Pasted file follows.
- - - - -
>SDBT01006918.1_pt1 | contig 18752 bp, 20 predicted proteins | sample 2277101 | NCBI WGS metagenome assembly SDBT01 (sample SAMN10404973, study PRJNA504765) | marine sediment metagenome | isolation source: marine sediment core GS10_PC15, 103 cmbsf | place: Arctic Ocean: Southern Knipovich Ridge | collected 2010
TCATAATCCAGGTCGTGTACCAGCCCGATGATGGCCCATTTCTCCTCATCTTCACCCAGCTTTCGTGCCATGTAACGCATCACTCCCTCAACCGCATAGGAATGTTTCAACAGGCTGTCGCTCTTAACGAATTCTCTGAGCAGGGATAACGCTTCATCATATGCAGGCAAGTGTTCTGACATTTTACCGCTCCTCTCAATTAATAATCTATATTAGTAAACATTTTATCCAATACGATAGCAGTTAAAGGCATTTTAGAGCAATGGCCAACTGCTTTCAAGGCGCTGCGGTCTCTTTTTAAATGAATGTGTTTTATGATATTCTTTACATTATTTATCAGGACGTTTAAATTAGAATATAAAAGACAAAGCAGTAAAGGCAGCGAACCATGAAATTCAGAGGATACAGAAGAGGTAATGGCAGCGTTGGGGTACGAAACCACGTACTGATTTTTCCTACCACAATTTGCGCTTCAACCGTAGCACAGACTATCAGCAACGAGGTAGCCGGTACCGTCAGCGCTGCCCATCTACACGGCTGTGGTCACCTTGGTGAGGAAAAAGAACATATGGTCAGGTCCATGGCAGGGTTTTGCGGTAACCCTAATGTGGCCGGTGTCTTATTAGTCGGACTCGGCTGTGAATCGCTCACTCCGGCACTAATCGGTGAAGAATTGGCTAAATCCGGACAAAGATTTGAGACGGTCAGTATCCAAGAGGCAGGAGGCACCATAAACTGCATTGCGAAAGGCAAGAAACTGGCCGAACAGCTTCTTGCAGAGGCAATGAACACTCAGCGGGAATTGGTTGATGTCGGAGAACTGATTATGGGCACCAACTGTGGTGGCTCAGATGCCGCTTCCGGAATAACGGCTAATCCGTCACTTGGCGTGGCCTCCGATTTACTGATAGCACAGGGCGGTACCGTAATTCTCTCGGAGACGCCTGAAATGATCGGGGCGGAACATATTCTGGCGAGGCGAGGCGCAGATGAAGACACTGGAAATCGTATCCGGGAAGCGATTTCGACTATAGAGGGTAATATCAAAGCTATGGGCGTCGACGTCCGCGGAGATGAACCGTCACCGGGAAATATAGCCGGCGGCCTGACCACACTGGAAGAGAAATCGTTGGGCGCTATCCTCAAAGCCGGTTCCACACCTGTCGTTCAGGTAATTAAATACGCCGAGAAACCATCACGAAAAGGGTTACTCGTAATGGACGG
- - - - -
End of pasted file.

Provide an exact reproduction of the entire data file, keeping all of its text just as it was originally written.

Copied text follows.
>SDBT01006918.1_pt1 | contig 18752 bp, 20 predicted proteins | sample 2277101 | NCBI WGS metagenome assembly SDBT01 (sample SAMN10404973, study PRJNA504765) | marine sediment metagenome | isolation source: marine sediment core GS10_PC15, 103 cmbsf | place: Arctic Ocean: Southern Knipovich Ridge | collected 2010
TCATAATCCAGGTCGTGTACCAGCCCGATGATGGCCCATTTCTCCTCATCTTCACCCAGCTTTCGTGCCATGTAACGCATCACTCCCTCAACCGCATAGGAATGTTTCAACAGGCTGTCGCTCTTAACGAATTCTCTGAGCAGGGATAACGCTTCATCATATGCAGGCAAGTGTTCTGACATTTTACCGCTCCTCTCAATTAATAATCTATATTAGTAAACATTTTATCCAATACGATAGCAGTTAAAGGCATTTTAGAGCAATGGCCAACTGCTTTCAAGGCGCTGCGGTCTCTTTTTAAATGAATGTGTTTTATGATATTCTTTACATTATTTATCAGGACGTTTAAATTAGAATATAAAAGACAAAGCAGTAAAGGCAGCGAACCATGAAATTCAGAGGATACAGAAGAGGTAATGGCAGCGTTGGGGTACGAAACCACGTACTGATTTTTCCTACCACAATTTGCGCTTCAACCGTAGCACAGACTATCAGCAACGAGGTAGCCGGTACCGTCAGCGCTGCCCATCTACACGGCTGTGGTCACCTTGGTGAGGAAAAAGAACATATGGTCAGGTCCATGGCAGGGTTTTGCGGTAACCCTAATGTGGCCGGTGTCTTATTAGTCGGACTCGGCTGTGAATCGCTCACTCCGGCACTAATCGGTGAAGAATTGGCTAAATCCGGACAAAGATTTGAGACGGTCAGTATCCAAGAGGCAGGAGGCACCATAAACTGCATTGCGAAAGGCAAGAAACTGGCCGAACAGCTTCTTGCAGAGGCAATGAACACTCAGCGGGAATTGGTTGATGTCGGAGAACTGATTATGGGCACCAACTGTGGTGGCTCAGATGCCGCTTCCGGAATAACGGCTAATCCGTCACTTGGCGTGGCCTCCGATTTACTGATAGCACAGGGCGGTACCGTAATTCTCTCGGAGACGCCTGAAATGATCGGGGCGGAACATATTCTGGCGAGGCGAGGCGCAGATGAAGACACTGGAAATCGTATCCGGGAAGCGATTTCGACTATAGAGGGTAATATCAAAGCTATGGGCGTCGACGTCCGCGGAGATGAACCGTCACCGGGAAATATAGCCGGCGGCCTGACCACACTGGAAGAGAAATCGTTGGGCGCTATCCTCAAAGCCGGTTCCACACCTGTCGTTCAGGTAATTAAATACGCCGAGAAACCATCACGAAAAGGGTTACTCGTAATGGACGG